Beijing Foreign Studies University
GU Jun received his Ph. D. from Peking University and is now professor of comparative literature and deputy director of International Institute of Chinese Studies at Beijing Foreign Studies University. He is the author of Samuel Wells Williams and Early American Sinology (2009), Lu Xun as a Translator of Foreign Literature (2009), The First Group of American Students in Beijing (2015), Essays on American Sinology (2016) and Yearly Dissemination of Chinese Cultural Classics in the 20th-century America (2017), and about 60 journal papers. He has finished 4 national- and ministerial-level academic projects in cross-cultural studies. He has been a visiting fellow of Yale University, University of London and Kansai University. In 2011, he was admitted into the Program for New-century Excellent Talents under the Ministry of Education.
「 Modernity and Nationalism: Lu Xun’s Translation of European Fiction, 1902-1909 」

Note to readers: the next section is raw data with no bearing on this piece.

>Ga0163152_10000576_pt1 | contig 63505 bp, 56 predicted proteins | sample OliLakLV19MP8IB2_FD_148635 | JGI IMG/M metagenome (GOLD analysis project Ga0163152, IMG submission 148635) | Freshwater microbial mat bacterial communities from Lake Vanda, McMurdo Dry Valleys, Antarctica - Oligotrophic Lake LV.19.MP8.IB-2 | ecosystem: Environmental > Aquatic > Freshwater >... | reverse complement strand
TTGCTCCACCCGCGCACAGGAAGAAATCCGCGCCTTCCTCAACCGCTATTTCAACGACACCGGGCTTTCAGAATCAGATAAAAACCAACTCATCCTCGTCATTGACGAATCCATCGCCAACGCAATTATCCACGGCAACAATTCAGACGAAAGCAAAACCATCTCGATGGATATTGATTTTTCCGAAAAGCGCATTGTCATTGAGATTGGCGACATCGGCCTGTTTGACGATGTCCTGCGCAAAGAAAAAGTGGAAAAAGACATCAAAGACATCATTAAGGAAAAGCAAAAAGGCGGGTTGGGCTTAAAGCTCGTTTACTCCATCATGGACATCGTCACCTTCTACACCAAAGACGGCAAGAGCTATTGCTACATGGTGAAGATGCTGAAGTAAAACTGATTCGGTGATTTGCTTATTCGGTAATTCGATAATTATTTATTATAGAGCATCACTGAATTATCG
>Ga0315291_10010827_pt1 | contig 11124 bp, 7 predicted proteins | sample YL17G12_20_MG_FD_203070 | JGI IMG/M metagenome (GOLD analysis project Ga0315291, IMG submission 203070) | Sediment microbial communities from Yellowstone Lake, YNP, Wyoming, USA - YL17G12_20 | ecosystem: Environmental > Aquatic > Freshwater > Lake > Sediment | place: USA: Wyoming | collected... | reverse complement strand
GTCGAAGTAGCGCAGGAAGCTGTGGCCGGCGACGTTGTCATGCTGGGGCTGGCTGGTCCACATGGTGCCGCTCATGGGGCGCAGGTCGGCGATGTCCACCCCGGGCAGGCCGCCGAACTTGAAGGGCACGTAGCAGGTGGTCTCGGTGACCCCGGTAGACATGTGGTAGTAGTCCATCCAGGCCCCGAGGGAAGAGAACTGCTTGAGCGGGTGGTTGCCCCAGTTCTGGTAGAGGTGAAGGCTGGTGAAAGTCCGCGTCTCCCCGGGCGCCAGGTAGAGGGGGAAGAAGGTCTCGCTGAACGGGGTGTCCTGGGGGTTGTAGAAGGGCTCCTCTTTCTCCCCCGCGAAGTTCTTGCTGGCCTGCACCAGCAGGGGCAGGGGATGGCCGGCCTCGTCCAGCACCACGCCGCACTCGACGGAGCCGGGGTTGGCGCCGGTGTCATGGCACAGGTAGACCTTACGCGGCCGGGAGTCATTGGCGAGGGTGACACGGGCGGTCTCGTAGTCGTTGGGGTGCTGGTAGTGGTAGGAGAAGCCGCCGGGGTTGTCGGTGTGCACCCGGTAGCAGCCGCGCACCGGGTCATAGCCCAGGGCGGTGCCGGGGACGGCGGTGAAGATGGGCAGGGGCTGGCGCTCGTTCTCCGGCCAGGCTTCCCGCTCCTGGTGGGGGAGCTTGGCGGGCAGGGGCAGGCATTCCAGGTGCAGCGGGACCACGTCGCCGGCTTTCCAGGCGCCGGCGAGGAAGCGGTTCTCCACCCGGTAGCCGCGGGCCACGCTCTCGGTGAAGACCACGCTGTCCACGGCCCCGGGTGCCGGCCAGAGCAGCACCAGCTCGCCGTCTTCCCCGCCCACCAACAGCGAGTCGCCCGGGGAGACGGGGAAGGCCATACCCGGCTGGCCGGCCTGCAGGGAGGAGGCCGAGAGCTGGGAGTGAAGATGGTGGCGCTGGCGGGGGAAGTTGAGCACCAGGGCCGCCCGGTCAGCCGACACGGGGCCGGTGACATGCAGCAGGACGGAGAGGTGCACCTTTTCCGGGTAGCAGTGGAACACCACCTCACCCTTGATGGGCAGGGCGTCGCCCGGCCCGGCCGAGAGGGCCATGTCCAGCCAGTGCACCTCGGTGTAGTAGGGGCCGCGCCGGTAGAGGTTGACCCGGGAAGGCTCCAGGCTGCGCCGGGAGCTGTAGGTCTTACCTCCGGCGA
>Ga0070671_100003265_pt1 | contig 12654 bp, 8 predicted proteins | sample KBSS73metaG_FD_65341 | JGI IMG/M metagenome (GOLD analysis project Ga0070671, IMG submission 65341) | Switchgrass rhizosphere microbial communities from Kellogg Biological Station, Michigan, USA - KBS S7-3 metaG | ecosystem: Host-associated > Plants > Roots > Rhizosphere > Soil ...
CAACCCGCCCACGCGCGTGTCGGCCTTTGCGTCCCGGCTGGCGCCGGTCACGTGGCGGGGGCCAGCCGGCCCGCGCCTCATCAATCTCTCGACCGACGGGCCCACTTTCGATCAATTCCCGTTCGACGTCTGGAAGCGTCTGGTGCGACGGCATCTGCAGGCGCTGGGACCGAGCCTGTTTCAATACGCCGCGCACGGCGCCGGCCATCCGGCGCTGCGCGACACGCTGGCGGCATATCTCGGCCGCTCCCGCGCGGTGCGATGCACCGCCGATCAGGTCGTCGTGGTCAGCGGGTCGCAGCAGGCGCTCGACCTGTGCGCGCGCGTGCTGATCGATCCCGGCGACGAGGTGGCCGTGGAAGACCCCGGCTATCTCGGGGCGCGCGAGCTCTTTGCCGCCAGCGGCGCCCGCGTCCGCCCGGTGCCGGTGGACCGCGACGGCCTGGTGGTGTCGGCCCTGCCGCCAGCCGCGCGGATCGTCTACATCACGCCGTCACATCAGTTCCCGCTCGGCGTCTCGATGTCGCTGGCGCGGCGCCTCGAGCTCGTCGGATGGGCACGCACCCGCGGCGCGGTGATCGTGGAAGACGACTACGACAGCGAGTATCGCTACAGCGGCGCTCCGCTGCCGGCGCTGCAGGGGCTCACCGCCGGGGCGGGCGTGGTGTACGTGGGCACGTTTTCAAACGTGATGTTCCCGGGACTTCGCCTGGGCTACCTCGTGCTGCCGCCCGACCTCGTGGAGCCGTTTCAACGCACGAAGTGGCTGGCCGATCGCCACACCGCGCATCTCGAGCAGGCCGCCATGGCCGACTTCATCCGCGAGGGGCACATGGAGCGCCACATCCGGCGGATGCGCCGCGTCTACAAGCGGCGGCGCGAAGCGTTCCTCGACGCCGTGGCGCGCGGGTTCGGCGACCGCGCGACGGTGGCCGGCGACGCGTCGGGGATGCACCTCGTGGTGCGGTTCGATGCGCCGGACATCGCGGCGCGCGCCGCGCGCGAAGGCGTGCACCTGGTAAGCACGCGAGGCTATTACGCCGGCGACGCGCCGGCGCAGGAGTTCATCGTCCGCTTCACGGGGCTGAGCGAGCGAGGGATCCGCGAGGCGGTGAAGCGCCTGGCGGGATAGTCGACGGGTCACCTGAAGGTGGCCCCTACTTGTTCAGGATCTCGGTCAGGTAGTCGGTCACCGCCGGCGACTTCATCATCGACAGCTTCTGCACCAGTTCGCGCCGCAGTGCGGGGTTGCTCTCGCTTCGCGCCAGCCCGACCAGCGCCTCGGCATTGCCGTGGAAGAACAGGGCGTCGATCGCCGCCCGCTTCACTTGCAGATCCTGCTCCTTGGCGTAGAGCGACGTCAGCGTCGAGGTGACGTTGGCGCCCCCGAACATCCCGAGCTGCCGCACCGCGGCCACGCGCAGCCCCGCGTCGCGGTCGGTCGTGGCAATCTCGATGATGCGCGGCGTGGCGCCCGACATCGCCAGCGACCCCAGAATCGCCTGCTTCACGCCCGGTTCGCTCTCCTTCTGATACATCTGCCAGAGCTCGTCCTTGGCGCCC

From April 1902 to August 1909, Lu Xun spent 7 years in Japan, where he started his literary career as a translator of European fiction. In his first two years in Japan Lu Xun was preoccupied with science and made free translations of Jules Verne’s De la guerre à la lune and Voyage au centre de la terre. Treating western science fiction most seriously, he wrote in his preface: “The fictional heritage in our country abounds in works dealing with sentimental, historical, satirical, and bizarre subjects. But only science fiction is scarce. This is on of the reasons for the primitiveness of our knowledge. Therefore, if we wish to fill in the gap of today’s translations and to lead the Chinese people toward progress, we must begin with science.” Lu Xun’s arguments made it clear that science fiction was not only a literary genre new to China, but also, more importantly, a medium of national progress. Lu Xun’s search for modernity and nationalism continued, although his literary interests switched to European short stories after 1906 when he gave up medical studies. Before returning to China he published Collections of Stories from Abroad, which contained 16 pieces in translation, mainly from Russian and East European authors. Lu Xun’s choice was based on their avant-garde literary technique as well as “a spirit of militant resistance.” With these two major translation projects as examples, this paper will explore the impact of European civilization on a leading Chinese intellectual in early 20th century.